- APIs are simple to categorize and maintain.
- Building a new application will not necessitate the creation of new APIs. The decreased development costs will also result in a shorter time to market.
- Spending on security has been reduced. You can easily maintain and manage access to your digital assets because there are fewer links between apps and web services.
- APIs and apps can be adjusted and moved independently.
Adopting reusable APIs can be difficult unless you have an extensive API system that allows a low-friction implementation of best practices for protection, scalability, and tracking. Resolving common API issues such as the following can be difficult without an API platform:
- Applying consistent policies throughout all APIs in key areas such as caching, logging, and security.
- Tracking APIs on a regular basis.
- API records must be kept up to date.
- App developers use a self-service platform to create apps and links to APIs on demand.
It is worth noting that reusable APIs serve multiple applications at the same time, so each reusable API is crucial to the organization’s functions. To avoid interruptions, the API platform must be extremely flexible and responsive.
Managing Reusable APIs with Kong
Kong is an OpenSupply API system that serves as a bridge between compute clients and APIs. The Kong platform includes a plethora of plugins to help you easily improve your API skills.
Furthermore, operational teams and product managers can use Kong to create self-service entry points for developers who want to use APIs, maintain software, or sign up non-API developers. You can select the best gateway runtime in your APIs premised on your host and utilize Kong’s strength and the extent to manage your services.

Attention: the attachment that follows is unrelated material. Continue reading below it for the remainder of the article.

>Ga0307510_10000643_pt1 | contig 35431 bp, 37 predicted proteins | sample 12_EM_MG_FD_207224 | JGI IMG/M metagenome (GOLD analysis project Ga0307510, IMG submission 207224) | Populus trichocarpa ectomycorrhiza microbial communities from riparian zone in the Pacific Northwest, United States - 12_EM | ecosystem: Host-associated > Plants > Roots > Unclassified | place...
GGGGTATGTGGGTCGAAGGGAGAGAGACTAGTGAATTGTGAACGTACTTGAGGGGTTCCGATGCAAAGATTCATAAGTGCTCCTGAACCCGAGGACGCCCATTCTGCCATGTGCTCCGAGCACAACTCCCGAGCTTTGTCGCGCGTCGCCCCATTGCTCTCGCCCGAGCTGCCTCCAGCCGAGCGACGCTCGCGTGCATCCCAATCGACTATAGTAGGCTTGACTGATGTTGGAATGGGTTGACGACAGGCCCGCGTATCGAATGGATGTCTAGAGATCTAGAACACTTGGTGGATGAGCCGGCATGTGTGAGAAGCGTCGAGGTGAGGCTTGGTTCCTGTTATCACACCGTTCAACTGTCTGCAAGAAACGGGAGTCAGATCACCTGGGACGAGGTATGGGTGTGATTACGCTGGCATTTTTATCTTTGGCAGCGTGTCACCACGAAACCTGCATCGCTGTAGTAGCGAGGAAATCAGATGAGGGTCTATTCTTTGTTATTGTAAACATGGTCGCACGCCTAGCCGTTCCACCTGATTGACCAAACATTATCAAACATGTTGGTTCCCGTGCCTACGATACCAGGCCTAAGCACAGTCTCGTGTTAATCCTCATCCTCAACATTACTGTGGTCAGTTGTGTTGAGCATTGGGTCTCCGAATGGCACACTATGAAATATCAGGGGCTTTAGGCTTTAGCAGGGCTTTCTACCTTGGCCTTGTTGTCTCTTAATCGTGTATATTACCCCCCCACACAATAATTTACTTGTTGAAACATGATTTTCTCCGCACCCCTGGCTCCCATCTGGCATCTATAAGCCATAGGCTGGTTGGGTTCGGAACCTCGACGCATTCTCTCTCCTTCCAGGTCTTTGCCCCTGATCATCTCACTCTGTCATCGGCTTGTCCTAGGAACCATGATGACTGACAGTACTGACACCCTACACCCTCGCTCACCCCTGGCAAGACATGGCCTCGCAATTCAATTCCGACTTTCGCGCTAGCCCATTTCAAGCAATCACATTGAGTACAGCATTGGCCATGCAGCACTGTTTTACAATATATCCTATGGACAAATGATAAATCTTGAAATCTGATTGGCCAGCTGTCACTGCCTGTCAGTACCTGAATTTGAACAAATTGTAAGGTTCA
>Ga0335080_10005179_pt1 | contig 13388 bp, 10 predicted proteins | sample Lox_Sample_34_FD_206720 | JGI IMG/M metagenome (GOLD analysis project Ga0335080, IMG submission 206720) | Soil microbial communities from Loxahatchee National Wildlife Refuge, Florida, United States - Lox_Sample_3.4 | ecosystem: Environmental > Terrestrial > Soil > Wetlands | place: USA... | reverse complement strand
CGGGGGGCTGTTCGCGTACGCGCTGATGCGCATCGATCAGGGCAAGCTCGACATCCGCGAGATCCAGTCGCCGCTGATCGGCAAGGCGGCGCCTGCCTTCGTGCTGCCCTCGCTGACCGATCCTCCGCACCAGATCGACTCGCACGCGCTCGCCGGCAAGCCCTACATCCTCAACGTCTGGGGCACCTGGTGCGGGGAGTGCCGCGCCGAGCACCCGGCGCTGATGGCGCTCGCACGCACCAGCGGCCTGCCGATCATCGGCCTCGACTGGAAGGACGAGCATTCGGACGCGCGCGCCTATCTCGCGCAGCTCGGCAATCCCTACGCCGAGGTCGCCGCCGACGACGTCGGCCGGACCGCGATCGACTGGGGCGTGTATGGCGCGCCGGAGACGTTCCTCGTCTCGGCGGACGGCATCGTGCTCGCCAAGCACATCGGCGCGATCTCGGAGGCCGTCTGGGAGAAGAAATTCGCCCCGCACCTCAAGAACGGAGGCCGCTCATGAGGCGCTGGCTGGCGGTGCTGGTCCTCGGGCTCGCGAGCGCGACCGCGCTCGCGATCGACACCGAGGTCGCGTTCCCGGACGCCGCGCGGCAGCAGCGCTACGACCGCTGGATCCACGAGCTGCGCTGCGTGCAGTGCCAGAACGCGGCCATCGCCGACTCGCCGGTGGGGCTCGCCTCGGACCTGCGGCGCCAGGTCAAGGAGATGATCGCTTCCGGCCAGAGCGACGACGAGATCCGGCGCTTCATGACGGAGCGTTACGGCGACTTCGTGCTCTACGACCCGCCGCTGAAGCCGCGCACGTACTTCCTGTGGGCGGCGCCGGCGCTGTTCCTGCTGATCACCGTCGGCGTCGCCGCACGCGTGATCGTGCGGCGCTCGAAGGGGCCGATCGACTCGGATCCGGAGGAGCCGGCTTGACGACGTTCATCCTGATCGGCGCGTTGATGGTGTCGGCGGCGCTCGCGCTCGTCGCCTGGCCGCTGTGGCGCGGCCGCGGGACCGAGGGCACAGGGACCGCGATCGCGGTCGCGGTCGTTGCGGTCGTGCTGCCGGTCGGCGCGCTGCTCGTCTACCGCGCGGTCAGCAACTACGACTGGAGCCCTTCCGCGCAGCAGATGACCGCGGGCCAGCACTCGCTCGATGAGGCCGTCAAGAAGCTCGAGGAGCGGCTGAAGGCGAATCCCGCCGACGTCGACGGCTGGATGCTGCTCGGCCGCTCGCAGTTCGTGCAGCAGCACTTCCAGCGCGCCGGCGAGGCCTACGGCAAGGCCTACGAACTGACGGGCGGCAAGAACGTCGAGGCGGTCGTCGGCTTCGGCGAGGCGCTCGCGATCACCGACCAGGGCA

Each Kong runtime is made up of two major parts: The control plane enables managers to identify routes, telematics, and rules like validation, routing, and rate restricting. The data plane regulates the accessibility of the parent APIs based on the rules identified in the control layer. The data plane is in charge of telemetry data transfer, policy enforcement, and network traffic routing.
Conclusion to Minimizing Microservices Complexity with Reusable APIs
APIs not only serve as a bridge between microservices and traditional systems, but they also make microservices simpler to build and maintain. Companies can use an API strategy to disclose the features of microservices as products, resulting in business value, both internally and externally.
APIs that are streamlined and productized also help to reduce the substantial costs related to building point-to-point connectivity between legacy systems and SaaS apps. It enables companies to efficiently plug and unplug microservices as business requirements dictate, without having to write heaps of custom code.
APIs provide the advantages of standardized processes for security, traffic management and monitoring, auditing, and logging across the enterprise while maintaining the agility needed by the company.
These well-managed APIs also enable the re-use and discovery of microservices. As teams create microservices that may be useful to a larger group of people, API interfaces render them searchable. These microservices could then be made available to a larger audience – either internally or externally – and operated as a reusable functionality.